Maximal short term Exercise Capacity in Healthy Subjects Aged 15-70 Years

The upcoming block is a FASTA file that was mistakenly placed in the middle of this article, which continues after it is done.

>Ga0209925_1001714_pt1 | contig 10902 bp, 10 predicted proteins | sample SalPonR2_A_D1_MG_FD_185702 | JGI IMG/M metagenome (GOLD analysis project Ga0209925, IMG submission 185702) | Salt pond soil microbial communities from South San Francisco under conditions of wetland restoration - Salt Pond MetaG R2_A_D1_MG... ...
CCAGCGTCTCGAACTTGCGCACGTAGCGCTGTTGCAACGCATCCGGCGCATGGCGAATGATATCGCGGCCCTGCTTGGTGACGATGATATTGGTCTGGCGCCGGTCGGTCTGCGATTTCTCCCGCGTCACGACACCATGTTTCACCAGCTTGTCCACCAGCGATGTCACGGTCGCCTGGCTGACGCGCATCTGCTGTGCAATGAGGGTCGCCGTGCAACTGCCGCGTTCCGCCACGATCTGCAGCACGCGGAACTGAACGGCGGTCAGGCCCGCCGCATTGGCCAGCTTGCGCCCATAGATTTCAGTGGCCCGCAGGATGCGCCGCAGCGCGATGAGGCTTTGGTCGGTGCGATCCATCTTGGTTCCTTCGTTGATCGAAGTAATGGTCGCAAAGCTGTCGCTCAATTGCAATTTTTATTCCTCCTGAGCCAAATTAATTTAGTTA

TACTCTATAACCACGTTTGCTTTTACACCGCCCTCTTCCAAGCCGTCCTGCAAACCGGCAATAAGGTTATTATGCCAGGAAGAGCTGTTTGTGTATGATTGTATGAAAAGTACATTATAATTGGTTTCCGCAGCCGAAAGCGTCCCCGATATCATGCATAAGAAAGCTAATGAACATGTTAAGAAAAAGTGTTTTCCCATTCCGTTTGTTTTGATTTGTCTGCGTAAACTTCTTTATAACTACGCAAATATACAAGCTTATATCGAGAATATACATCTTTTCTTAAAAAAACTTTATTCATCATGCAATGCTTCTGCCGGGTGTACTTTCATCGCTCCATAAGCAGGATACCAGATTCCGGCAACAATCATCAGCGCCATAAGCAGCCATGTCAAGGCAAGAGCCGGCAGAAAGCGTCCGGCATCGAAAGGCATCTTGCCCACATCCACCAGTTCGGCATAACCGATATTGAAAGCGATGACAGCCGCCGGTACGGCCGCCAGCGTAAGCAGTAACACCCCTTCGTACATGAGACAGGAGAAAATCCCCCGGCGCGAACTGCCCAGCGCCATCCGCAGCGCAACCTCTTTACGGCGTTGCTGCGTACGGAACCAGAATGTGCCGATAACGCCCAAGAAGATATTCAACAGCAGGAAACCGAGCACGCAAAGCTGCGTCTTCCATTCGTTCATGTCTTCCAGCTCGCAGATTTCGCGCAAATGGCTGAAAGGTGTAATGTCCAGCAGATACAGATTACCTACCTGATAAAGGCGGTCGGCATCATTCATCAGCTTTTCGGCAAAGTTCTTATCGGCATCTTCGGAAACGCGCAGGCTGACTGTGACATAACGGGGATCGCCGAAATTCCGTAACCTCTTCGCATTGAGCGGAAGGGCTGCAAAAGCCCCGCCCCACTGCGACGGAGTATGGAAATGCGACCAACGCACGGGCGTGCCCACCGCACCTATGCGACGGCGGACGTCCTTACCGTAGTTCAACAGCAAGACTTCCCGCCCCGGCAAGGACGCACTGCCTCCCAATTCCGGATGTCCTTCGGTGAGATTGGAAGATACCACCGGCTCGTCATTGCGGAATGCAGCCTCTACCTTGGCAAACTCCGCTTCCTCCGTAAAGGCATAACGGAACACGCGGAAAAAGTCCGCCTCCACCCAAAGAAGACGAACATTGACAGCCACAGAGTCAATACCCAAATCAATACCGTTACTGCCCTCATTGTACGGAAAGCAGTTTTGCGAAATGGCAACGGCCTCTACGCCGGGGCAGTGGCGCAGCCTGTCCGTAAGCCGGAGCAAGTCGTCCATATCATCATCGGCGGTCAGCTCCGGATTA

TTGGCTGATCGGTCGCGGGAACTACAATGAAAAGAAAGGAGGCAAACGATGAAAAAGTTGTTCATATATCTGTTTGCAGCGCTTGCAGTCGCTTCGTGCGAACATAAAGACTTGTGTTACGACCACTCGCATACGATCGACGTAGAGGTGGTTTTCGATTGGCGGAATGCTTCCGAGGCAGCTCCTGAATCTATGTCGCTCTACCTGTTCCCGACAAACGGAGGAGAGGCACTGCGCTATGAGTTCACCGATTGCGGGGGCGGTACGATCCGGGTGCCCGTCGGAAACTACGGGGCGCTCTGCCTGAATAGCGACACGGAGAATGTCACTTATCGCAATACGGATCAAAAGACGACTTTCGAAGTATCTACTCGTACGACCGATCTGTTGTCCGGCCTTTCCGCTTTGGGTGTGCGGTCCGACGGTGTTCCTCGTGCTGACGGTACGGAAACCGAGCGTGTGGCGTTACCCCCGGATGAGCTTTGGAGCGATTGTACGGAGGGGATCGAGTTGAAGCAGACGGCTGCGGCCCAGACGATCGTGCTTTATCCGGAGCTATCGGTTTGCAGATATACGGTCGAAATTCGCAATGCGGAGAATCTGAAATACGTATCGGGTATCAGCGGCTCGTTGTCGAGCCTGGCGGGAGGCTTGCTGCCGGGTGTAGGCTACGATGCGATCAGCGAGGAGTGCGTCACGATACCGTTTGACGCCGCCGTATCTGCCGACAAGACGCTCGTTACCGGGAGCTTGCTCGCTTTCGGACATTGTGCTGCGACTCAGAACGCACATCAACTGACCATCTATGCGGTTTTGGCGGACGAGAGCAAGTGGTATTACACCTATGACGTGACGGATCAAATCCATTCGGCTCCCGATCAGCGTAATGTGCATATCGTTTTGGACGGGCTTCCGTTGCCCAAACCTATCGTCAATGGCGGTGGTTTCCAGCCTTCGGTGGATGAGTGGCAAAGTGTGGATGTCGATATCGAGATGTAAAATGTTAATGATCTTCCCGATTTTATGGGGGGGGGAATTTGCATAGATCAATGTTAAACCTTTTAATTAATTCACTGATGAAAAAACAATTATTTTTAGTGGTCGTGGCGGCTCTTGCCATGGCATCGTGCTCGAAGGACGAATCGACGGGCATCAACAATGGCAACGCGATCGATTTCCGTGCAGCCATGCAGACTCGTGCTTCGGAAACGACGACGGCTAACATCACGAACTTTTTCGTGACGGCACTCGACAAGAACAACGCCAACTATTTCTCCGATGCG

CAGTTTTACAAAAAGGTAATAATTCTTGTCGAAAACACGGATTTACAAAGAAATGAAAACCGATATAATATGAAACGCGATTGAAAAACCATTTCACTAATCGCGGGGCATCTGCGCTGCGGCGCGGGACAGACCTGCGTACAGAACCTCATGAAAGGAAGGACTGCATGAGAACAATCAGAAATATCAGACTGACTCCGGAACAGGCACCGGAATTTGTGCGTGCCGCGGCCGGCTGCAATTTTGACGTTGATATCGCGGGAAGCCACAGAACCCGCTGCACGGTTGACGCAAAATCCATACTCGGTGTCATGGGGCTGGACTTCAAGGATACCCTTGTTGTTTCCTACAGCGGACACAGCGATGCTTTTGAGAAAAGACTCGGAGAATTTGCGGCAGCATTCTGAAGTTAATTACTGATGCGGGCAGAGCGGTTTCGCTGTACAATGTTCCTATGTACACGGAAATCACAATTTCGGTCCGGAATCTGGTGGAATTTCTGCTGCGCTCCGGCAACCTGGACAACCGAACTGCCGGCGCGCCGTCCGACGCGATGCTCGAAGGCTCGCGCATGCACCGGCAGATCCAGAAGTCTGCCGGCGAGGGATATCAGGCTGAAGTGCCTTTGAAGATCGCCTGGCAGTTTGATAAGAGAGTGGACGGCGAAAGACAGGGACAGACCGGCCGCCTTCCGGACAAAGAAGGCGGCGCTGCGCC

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Fifty males and 50 females, 15-71 years of age, exercised maximally for 30 s on an isokinetic ergometer at a pedalling frequency of 60 rev./min. Results were compared with maximal oxygen uptake (VO2 max.) obtained in a progressive incremental exercise test. Total work in 30 s was higher in males than females, declined linearly by about 6% per decade of age (r = -0.65), and was related closely to height (r = 0.75) and to lean thigh volume estimated anthropometrically (r = 0.84). A close association with vital capacity (r = 0.86) was also found that accounted statistically for the combined effects of age and height. The percentage decline in power during 30 s (fatigue index) was lower in subjects reporting greater leisure activity. A close relationship was found between total work in 30 s and VO2max. (r = 0.86), with vital capacity and leisure activity exerting additional influences on VO2max. (P less than 0.001; multiple r = 0.93). The well-established reduction with age in VO2max. is associated with an apparent parallel reduction in the power output capacity of large muscle groups recruited in heavy dynamic leg exercise.
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